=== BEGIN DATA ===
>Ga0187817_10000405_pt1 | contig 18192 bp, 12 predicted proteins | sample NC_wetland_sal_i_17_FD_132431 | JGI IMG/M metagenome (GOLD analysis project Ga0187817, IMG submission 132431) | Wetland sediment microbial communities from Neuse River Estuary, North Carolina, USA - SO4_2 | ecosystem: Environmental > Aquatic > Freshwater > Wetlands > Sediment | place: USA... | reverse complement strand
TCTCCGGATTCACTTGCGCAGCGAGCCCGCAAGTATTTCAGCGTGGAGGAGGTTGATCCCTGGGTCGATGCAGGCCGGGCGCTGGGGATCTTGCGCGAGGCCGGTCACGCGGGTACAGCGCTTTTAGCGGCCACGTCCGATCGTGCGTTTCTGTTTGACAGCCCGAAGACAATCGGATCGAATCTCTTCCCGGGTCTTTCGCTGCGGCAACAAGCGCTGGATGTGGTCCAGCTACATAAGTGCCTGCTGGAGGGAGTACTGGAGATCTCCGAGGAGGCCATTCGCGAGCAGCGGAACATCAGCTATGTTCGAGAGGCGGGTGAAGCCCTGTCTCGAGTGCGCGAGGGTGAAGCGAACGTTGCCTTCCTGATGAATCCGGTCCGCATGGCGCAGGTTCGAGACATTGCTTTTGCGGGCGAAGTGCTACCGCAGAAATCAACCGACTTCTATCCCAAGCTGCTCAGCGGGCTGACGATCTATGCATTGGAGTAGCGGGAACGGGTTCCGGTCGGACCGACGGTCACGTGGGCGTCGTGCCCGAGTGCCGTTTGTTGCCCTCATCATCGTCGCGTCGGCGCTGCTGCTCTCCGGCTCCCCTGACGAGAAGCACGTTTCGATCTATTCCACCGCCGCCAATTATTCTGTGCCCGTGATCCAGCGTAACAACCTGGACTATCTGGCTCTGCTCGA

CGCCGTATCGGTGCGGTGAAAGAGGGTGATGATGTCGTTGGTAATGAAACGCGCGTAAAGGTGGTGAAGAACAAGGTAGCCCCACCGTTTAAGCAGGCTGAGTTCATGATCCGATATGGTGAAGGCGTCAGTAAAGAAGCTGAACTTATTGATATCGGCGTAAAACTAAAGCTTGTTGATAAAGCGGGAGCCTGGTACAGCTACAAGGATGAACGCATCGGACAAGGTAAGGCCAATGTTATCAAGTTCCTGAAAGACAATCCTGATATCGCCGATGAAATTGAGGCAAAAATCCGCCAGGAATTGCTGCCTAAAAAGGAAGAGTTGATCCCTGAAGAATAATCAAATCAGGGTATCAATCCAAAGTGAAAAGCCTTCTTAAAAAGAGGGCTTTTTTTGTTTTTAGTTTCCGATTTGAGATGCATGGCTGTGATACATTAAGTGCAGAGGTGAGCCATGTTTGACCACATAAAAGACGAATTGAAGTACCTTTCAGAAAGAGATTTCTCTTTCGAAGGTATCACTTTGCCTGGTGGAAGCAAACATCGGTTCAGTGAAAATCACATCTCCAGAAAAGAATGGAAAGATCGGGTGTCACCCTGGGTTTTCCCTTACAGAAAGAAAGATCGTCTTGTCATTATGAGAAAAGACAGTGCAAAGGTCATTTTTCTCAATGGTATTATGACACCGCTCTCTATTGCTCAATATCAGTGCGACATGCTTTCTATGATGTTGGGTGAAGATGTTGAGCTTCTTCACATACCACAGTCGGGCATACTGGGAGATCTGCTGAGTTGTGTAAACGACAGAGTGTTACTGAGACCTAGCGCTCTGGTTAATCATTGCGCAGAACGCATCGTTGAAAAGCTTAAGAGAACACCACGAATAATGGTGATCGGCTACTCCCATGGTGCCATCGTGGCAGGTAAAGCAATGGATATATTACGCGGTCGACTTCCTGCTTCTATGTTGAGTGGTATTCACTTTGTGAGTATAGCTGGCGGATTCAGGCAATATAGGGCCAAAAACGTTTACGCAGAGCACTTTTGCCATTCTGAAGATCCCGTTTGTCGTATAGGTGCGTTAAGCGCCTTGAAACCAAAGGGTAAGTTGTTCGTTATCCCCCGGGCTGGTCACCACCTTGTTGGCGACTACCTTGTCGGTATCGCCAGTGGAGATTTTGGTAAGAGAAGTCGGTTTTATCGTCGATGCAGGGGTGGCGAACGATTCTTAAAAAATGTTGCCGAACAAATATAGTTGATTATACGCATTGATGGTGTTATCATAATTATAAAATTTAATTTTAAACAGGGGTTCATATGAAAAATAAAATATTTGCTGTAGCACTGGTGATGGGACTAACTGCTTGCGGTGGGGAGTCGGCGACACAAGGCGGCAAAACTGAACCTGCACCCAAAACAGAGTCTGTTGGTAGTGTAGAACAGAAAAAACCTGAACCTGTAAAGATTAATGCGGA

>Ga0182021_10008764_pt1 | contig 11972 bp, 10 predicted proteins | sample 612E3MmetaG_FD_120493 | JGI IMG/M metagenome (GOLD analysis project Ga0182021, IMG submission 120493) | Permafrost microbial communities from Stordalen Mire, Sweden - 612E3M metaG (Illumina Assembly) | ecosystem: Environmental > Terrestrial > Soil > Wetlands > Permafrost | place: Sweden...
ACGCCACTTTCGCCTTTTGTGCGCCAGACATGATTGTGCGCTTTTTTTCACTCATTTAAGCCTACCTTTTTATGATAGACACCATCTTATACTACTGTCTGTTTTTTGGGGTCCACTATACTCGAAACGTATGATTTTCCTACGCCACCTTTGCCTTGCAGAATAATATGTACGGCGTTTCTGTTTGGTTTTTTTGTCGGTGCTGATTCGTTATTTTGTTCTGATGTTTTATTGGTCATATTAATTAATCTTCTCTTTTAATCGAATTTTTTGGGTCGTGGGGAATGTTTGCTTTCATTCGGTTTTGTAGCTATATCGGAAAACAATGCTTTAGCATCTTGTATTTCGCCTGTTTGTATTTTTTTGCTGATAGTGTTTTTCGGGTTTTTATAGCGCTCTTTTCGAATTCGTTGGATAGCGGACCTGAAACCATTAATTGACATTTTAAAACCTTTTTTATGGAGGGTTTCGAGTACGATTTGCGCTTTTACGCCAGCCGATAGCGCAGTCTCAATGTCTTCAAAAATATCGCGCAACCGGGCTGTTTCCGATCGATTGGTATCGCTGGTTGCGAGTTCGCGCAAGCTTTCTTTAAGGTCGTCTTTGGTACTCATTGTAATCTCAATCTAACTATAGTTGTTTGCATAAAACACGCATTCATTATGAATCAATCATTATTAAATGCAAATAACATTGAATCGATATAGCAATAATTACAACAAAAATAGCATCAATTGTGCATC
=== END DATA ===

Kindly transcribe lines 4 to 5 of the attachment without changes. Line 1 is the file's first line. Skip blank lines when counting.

>Ga0182021_10008764_pt1 | contig 11972 bp, 10 predicted proteins | sample 612E3MmetaG_FD_120493 | JGI IMG/M metagenome (GOLD analysis project Ga0182021, IMG submission 120493) | Permafrost microbial communities from Stordalen Mire, Sweden - 612E3M metaG (Illumina Assembly) | ecosystem: Environmental > Terrestrial > Soil > Wetlands > Permafrost | place: Sweden...
ACGCCACTTTCGCCTTTTGTGCGCCAGACATGATTGTGCGCTTTTTTTCACTCATTTAAGCCTACCTTTTTATGATAGACACCATCTTATACTACTGTCTGTTTTTTGGGGTCCACTATACTCGAAACGTATGATTTTCCTACGCCACCTTTGCCTTGCAGAATAATATGTACGGCGTTTCTGTTTGGTTTTTTTGTCGGTGCTGATTCGTTATTTTGTTCTGATGTTTTATTGGTCATATTAATTAATCTTCTCTTTTAATCGAATTTTTTGGGTCGTGGGGAATGTTTGCTTTCATTCGGTTTTGTAGCTATATCGGAAAACAATGCTTTAGCATCTTGTATTTCGCCTGTTTGTATTTTTTTGCTGATAGTGTTTTTCGGGTTTTTATAGCGCTCTTTTCGAATTCGTTGGATAGCGGACCTGAAACCATTAATTGACATTTTAAAACCTTTTTTATGGAGGGTTTCGAGTACGATTTGCGCTTTTACGCCAGCCGATAGCGCAGTCTCAATGTCTTCAAAAATATCGCGCAACCGGGCTGTTTCCGATCGATTGGTATCGCTGGTTGCGAGTTCGCGCAAGCTTTCTTTAAGGTCGTCTTTGGTACTCATTGTAATCTCAATCTAACTATAGTTGTTTGCATAAAACACGCATTCATTATGAATCAATCATTATTAAATGCAAATAACATTGAATCGATATAGCAATAATTACAACAAAAATAGCATCAATTGTGCATC